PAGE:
I can't unprotect the article myself -- unless you want to IAR with regards to admin nomination procedures, and just grant me sysop, checkuser, bureaucrat and oversight permissions...? No? Oh well, God loves a trier. I'll just take it to Deletion review and point them in the direction of this conversation. Cheers, --DeLarge 20:36, 28 August 2007 (UTC)

Some Editors Are More Equal Than Others, part 32

  • All editors take note: Don't ever try writing edit summaries like this on your own!1
1 - Unless you're User:Orangemarlin. —Preceding unsigned comment added by 70.105.30.46 (talk) 00:21, August 28, 2007 (UTC)

WP:NOT#Democracy -> some editors are more equal than others = correct. LessHeard vanU 21:20, 28 August 2007 (UTC)

My old stalker friend, rbj (talk · contribs) is back. I note the anonymous editor has been blocked too! And yes, I love writing snarky edit summaries.  :) OrangeMarlin Talk• Contributions 01:06, 29 August 2007 (UTC)

Zimbabwe

Harnessing Wikipedia. Zimbabwe is in trouble and we cannot just watch our screens. I believe Wikipedia has grown to the extent that it can cut across the complexities that exist. Is it feasible to harness the collective power of Wikipedians from all over the world to find a solution? This was the original intention, of people working harmoniously even though separated by huge distances, colour, religion, etc. Part 13:57, 28 August 2007 (UTC)

WP Zimbabwe

WPZim logo.png

You have been invited to join the WikiProject Zimbabwe, a collaborative effort focused on improving Wikipedia's coverage of Zimbabwe. If you'd like to join, just add your name to the member list. Thanks for reading!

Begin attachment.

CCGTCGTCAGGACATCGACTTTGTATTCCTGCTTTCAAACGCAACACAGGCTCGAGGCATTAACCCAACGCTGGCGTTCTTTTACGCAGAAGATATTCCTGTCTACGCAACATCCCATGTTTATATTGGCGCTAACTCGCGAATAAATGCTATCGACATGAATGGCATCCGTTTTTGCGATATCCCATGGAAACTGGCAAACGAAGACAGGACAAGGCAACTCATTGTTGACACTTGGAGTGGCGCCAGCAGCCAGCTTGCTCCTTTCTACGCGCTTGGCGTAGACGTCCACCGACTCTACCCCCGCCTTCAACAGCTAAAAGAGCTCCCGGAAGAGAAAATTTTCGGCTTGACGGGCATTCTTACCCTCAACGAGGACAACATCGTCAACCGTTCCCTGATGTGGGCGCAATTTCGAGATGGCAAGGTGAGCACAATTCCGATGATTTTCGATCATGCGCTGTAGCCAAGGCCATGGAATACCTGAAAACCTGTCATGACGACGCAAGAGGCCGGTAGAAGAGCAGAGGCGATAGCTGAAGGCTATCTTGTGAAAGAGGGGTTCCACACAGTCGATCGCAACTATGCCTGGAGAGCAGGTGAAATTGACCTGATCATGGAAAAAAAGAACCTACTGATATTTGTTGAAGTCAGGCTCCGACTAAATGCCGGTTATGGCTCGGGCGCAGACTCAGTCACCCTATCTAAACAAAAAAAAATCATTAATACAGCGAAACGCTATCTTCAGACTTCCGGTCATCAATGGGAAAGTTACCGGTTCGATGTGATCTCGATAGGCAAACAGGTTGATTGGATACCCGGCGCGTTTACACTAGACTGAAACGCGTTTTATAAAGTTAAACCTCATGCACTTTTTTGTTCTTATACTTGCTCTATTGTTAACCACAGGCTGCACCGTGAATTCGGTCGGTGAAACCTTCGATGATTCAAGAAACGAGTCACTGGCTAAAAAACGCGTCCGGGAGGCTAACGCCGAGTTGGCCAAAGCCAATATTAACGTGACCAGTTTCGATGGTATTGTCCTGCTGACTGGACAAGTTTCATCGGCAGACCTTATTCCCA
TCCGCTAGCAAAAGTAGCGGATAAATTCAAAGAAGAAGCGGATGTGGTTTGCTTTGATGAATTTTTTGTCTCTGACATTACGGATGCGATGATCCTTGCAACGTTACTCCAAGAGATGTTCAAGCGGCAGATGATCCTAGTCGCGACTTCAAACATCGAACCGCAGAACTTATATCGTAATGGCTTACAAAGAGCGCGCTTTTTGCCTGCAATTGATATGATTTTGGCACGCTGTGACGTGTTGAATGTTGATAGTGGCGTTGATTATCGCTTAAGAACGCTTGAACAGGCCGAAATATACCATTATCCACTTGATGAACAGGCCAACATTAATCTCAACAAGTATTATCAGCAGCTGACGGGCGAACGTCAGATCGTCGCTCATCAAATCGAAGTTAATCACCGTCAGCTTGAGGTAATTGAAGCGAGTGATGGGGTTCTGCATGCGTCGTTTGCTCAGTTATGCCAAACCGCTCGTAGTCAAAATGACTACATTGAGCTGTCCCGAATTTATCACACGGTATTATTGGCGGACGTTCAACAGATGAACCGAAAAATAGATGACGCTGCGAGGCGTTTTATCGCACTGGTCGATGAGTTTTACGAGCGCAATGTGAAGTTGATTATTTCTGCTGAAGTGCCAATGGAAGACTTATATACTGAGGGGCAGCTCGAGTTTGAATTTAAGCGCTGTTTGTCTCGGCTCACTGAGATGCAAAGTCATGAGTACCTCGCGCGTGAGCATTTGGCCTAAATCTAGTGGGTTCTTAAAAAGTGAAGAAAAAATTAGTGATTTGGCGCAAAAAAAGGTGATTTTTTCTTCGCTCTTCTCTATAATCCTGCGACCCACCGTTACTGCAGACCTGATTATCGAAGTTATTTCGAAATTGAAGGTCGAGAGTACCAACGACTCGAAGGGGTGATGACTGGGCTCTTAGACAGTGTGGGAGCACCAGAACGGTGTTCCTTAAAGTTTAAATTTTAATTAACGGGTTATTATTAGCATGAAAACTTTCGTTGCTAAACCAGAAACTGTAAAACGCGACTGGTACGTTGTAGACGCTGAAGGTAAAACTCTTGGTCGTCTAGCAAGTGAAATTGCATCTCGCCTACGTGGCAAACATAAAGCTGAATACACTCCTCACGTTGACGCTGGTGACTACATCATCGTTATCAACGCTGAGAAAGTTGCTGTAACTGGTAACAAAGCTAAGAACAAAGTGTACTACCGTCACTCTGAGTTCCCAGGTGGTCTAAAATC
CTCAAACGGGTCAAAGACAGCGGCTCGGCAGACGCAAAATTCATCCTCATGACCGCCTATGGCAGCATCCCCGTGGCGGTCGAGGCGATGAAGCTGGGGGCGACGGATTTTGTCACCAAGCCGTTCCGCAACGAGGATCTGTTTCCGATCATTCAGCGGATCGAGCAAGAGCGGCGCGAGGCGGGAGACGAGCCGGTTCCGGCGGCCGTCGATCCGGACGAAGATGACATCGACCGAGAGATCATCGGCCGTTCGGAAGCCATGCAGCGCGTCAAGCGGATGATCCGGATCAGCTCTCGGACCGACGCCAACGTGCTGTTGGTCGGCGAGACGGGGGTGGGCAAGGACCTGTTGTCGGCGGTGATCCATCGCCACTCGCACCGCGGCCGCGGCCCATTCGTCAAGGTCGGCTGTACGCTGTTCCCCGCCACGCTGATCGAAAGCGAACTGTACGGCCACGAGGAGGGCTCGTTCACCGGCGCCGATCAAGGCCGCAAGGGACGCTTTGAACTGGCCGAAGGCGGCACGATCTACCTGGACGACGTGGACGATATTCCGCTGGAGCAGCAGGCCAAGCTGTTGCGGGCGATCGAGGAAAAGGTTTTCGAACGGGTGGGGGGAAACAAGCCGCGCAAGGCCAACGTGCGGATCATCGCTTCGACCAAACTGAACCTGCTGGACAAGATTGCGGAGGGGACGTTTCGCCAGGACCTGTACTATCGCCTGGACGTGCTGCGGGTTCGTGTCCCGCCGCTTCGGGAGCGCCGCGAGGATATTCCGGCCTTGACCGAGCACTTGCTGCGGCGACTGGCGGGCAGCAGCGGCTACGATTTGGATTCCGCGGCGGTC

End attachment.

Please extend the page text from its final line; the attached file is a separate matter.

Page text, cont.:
Part 11:07, 29 August 2007 (UTC)

Regarding your edits to WP:CSN

Greetings, Regarding this edit you may state your opinion, or close the discussion, however, it may not be proper to do both. If you have closed it as improper venue, or in your unique position as who you are, would you please come edit your conclusion to reflect that? Many thanks, Navou banter 17:10, 28 August 2007 (UTC)

I was just stating a simple fact. The discussion may continue, but it will have no practical impact. If that ip number is blocked for the reasons given there and for the duration given, I will personally unblock and ask people to instead file something with the ArbCom. This would be an unprecedented step, and Community Sanction Noticeboard can't be used for that sort of thing. The whole "Community Sanction" thing is on very thin policy grounds in the first place, and what useful purpose it does serve would be wrecked if people attempt to use it inappropriately.--Jimbo Wales 21:05, 28 August 2007 (UTC)

I didn't know

that you were in my home town of Adelaide (australian city capital of South Australia). I hope you found it a nice city . I sure love my home town . Have you tried a pie floater or a frog cake .